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    ‘I can no longer talk about how I felt when my family arrived on the train platform in Auschwitz and we were forcibly separated from each other.'

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    ''I hope we can see each other at home when peace prevails. This cannot last much longer, surely?'' Otto Frank

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    “I still cannot decide whether to tell you more comprehensively of some of my experiences – the main thing is that you know I am alive and well. How the thought always torments me, that I have no idea how Edith and the children are, you no doubt understand. I do however hope to see all well again and I do not want to lose hope.’

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    I hope Anne's book will have an effect on the rest of your life so that insofar as it is possible in your own circumstances, you will work for unity and peace.

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    ‘Anne’s diary was a great help for me in regaining a positive outlook on the world. With its publication, I hoped to help many people, and that proved to be the case.’

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    ‘I am really close to tears: I cry very easily. But I want you to know that I am healthy… I try not to worry and I’m sleeping very well. Of course thoughts of Edith and the children never leave me, but I try to look at things more from the positive than the negative side.’

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    When you write in such a profound manner and share your thoughts and innermost feelings, the impact on the world can be robust.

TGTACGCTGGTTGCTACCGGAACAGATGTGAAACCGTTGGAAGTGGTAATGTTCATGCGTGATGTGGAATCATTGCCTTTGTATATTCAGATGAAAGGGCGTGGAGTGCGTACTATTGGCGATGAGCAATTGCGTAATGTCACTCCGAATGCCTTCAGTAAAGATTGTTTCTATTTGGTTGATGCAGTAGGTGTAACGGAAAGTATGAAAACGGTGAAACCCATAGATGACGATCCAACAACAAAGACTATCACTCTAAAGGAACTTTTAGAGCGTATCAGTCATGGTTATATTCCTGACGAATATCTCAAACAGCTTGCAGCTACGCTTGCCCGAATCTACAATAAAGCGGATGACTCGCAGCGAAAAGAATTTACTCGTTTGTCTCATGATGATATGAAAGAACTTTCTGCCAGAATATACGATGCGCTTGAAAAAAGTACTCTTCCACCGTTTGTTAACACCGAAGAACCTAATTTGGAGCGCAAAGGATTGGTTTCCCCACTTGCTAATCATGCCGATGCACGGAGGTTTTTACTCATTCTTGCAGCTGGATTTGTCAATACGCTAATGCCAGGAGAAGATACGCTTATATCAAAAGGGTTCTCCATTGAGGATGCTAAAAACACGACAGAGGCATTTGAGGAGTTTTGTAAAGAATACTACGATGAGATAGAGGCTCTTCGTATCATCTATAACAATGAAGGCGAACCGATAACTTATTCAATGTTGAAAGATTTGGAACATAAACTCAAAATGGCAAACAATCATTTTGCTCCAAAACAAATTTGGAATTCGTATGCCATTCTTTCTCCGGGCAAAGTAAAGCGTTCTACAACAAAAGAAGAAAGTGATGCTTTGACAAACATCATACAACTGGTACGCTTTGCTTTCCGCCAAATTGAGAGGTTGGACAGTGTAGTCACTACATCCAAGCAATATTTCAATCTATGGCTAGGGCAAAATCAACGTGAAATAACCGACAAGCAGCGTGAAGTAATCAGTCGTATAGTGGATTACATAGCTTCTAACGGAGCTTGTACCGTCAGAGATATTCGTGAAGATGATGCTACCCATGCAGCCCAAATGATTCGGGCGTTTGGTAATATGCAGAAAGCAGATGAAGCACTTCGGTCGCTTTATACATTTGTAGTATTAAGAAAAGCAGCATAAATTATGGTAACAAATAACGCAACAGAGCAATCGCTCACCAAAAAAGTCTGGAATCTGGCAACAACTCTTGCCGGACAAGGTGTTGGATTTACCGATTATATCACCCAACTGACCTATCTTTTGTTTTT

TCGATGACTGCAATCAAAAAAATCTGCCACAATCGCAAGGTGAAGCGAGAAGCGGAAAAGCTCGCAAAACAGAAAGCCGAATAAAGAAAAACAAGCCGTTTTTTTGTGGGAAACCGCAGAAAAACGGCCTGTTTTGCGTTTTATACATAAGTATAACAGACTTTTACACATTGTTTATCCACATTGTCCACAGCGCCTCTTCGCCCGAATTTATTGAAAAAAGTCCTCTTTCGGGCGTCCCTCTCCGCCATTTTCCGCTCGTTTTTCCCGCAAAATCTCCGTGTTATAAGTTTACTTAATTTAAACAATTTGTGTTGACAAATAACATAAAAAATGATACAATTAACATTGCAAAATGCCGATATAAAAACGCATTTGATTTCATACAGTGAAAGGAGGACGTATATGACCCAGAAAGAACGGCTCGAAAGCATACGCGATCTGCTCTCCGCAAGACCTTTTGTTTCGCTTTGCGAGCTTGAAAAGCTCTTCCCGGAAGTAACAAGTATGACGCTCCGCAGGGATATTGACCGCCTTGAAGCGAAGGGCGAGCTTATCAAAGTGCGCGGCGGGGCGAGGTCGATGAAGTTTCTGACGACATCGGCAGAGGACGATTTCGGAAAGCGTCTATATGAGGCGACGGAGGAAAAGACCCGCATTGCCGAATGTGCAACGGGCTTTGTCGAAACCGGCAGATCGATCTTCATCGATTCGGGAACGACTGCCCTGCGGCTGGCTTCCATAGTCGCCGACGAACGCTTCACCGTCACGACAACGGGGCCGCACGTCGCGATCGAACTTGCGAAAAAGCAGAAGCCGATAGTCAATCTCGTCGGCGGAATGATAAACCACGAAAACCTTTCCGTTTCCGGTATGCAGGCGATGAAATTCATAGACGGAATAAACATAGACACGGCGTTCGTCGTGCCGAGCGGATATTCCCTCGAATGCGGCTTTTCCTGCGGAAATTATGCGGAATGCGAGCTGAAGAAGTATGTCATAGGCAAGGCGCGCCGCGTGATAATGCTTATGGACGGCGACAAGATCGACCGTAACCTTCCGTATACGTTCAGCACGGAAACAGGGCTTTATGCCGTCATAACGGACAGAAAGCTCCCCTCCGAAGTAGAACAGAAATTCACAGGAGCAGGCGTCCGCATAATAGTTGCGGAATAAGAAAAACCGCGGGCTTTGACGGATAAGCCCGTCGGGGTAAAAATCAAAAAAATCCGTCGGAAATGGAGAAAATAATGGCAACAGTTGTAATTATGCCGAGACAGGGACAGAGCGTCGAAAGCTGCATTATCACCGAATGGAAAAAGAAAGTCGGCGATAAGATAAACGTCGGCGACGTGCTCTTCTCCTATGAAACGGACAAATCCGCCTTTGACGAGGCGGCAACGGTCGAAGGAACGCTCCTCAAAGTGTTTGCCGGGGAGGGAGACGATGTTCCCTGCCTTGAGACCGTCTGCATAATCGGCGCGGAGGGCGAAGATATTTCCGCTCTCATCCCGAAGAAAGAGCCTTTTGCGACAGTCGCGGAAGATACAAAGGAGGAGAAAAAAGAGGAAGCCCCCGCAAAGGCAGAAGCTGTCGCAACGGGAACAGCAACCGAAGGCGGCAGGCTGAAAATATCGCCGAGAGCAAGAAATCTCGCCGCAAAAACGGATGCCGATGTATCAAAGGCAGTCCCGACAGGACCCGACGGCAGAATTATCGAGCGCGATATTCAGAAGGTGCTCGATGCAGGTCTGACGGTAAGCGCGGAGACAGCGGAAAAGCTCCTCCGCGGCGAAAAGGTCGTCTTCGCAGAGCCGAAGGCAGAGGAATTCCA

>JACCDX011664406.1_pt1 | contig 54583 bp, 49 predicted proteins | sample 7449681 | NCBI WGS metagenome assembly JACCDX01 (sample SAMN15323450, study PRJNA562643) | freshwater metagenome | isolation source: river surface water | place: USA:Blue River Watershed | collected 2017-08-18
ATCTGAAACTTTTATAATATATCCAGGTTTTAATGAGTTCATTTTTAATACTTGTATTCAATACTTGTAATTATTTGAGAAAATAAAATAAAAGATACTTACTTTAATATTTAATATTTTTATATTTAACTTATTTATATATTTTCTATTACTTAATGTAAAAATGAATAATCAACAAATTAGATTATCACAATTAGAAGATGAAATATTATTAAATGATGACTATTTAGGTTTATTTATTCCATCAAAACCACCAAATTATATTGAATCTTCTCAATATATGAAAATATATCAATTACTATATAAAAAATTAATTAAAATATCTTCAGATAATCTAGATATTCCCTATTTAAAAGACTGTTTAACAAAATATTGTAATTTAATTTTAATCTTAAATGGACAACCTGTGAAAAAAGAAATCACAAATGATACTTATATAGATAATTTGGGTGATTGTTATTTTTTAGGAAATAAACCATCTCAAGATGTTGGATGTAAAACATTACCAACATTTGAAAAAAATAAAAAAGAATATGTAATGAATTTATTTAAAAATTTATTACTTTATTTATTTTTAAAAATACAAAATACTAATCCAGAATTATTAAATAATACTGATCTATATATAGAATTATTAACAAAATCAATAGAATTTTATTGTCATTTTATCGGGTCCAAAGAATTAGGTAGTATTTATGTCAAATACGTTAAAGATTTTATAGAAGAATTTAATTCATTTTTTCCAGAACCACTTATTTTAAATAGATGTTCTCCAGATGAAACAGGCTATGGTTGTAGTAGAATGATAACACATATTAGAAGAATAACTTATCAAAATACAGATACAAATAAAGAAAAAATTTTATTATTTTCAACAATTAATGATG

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    ‘I am now nearly ninety and my powers are slowly waning. But the duty Anne left me continues to give me new strength – to fight for reconciliation and human rights throughout the world.’

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    "One day in Auschwitz I became so dispirited that I couldn't carry on. They had given me a beating, which wasn't exactly a pleasant experience. It was on a Sunday, and I said: 'I can't get up'. Then my comrades said: 'That's impossible, you have to get up, otherwise you're lost'. They went to a Dutch doctor, who worked with the German doctor. He came to me in the barracks and said: 'Get up and come to the hospital barracks early tomorrow morning. I'll talk to the German doctor and make sure you are admitted'. Because of that I survived."

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    ‘Peter was lucky to get a job at the post office in the camp which was established for the SS soldiers and the non-Jewish prisoners who got mail and parcels.’

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    ‘Peter acted like a son to help me. Every day he brought me extra food. . . He never could stay long. We never discussed serious matters and he never spoke about Anne. I did not have the impression that he matured much.’

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    “How could I have known how much it meant for her to see a patch of blue sky, to observe the flying seagulls, or how important that chestnut tree was to her, when she had never shown an interest in nature before. But once she felt like a caged bird, how she longed for it. Even just the thought of the open air gave her comfort, but she kept all these feelings to herself.”

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    ''I don't like it. I don't know what's going to happen, I'm scared of the right.''

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    “I just can't think how I would go on without children having lost Edith already... It's too upsetting for me to write about them. Naturally, I still hope, and wait, wait, wait.”

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    “We all had lots of stories of our sad experiences - they mourned the death of my wife with me - but we were hopeful that the children would return.”